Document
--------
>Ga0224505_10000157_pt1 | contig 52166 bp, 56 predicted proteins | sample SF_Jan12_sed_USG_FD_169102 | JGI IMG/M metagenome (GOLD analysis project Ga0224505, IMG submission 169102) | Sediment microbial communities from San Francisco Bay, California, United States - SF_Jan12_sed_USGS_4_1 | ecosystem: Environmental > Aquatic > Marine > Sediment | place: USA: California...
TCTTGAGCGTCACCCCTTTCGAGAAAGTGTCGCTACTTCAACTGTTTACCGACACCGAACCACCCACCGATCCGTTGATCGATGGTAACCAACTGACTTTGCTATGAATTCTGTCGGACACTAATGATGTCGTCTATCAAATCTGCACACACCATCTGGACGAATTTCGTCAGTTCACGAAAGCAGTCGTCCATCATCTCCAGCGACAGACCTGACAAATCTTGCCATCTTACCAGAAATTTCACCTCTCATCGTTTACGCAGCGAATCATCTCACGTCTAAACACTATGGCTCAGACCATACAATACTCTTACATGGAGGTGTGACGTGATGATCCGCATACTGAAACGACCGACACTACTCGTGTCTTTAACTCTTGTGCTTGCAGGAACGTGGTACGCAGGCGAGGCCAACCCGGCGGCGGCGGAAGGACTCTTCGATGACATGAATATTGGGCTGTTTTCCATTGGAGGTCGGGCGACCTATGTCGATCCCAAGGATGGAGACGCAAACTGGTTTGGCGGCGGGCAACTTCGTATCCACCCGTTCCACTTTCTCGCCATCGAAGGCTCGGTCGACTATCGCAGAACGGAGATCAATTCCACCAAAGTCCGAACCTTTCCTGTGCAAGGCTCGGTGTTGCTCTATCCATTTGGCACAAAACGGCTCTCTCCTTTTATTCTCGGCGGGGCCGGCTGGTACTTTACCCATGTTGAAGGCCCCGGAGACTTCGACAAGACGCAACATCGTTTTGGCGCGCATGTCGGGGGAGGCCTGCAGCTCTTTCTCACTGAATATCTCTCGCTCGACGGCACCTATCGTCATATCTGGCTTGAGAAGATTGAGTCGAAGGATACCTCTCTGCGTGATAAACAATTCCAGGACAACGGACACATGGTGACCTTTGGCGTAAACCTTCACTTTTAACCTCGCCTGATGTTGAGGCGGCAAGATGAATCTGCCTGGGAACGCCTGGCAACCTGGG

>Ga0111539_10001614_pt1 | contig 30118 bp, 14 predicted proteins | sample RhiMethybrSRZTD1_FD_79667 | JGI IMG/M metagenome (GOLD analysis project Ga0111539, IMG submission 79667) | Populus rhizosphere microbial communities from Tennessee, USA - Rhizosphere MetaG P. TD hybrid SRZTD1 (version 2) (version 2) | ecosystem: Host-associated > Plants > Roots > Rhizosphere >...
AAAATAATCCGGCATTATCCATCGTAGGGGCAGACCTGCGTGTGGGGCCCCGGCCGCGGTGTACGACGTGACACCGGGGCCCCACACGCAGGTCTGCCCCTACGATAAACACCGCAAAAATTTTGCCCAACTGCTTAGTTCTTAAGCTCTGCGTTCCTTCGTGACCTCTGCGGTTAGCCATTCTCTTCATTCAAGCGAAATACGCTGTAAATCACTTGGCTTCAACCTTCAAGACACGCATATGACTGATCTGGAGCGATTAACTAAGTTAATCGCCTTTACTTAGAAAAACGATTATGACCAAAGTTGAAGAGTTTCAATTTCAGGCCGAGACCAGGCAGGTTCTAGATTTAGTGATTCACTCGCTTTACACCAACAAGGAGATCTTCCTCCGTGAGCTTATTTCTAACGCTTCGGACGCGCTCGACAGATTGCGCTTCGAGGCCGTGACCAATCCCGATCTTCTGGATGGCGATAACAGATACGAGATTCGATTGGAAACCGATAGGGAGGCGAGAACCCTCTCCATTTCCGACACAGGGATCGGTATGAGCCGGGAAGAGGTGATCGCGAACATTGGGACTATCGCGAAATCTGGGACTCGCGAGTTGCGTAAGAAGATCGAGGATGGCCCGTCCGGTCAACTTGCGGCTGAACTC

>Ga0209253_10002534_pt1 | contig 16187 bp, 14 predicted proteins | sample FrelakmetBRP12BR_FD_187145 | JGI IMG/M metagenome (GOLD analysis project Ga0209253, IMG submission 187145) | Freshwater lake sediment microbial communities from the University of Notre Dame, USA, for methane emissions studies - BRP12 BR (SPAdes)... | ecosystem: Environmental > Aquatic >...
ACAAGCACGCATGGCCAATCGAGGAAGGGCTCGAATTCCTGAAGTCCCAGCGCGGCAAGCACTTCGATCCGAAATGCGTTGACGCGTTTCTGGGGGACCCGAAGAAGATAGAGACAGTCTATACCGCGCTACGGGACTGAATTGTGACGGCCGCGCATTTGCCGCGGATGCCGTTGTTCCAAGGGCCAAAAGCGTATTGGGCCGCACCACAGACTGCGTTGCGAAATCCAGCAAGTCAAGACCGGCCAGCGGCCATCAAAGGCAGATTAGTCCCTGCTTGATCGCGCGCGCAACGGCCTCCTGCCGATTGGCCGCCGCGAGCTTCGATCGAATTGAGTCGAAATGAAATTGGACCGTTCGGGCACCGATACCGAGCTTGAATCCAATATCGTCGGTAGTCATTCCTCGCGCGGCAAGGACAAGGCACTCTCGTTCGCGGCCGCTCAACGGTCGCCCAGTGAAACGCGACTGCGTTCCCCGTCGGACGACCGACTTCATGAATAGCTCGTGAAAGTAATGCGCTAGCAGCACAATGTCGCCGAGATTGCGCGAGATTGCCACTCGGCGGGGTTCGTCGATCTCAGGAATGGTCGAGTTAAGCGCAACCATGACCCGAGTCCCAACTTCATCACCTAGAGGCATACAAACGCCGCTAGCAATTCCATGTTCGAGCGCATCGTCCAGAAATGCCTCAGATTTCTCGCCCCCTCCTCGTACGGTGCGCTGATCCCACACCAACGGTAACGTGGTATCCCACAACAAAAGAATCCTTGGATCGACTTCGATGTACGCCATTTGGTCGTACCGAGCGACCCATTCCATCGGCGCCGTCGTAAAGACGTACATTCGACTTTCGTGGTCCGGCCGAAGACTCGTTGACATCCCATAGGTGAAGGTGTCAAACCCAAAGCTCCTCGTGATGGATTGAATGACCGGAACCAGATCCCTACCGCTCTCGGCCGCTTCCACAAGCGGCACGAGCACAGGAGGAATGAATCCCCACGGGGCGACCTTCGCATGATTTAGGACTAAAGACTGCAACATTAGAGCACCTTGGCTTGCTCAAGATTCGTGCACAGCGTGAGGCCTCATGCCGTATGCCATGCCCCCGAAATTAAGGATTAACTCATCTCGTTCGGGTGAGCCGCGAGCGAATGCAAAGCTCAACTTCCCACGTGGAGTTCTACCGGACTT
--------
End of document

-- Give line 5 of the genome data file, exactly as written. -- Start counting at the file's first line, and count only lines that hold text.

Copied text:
>Ga0209253_10002534_pt1 | contig 16187 bp, 14 predicted proteins | sample FrelakmetBRP12BR_FD_187145 | JGI IMG/M metagenome (GOLD analysis project Ga0209253, IMG submission 187145) | Freshwater lake sediment microbial communities from the University of Notre Dame, USA, for methane emissions studies - BRP12 BR (SPAdes)... | ecosystem: Environmental > Aquatic >...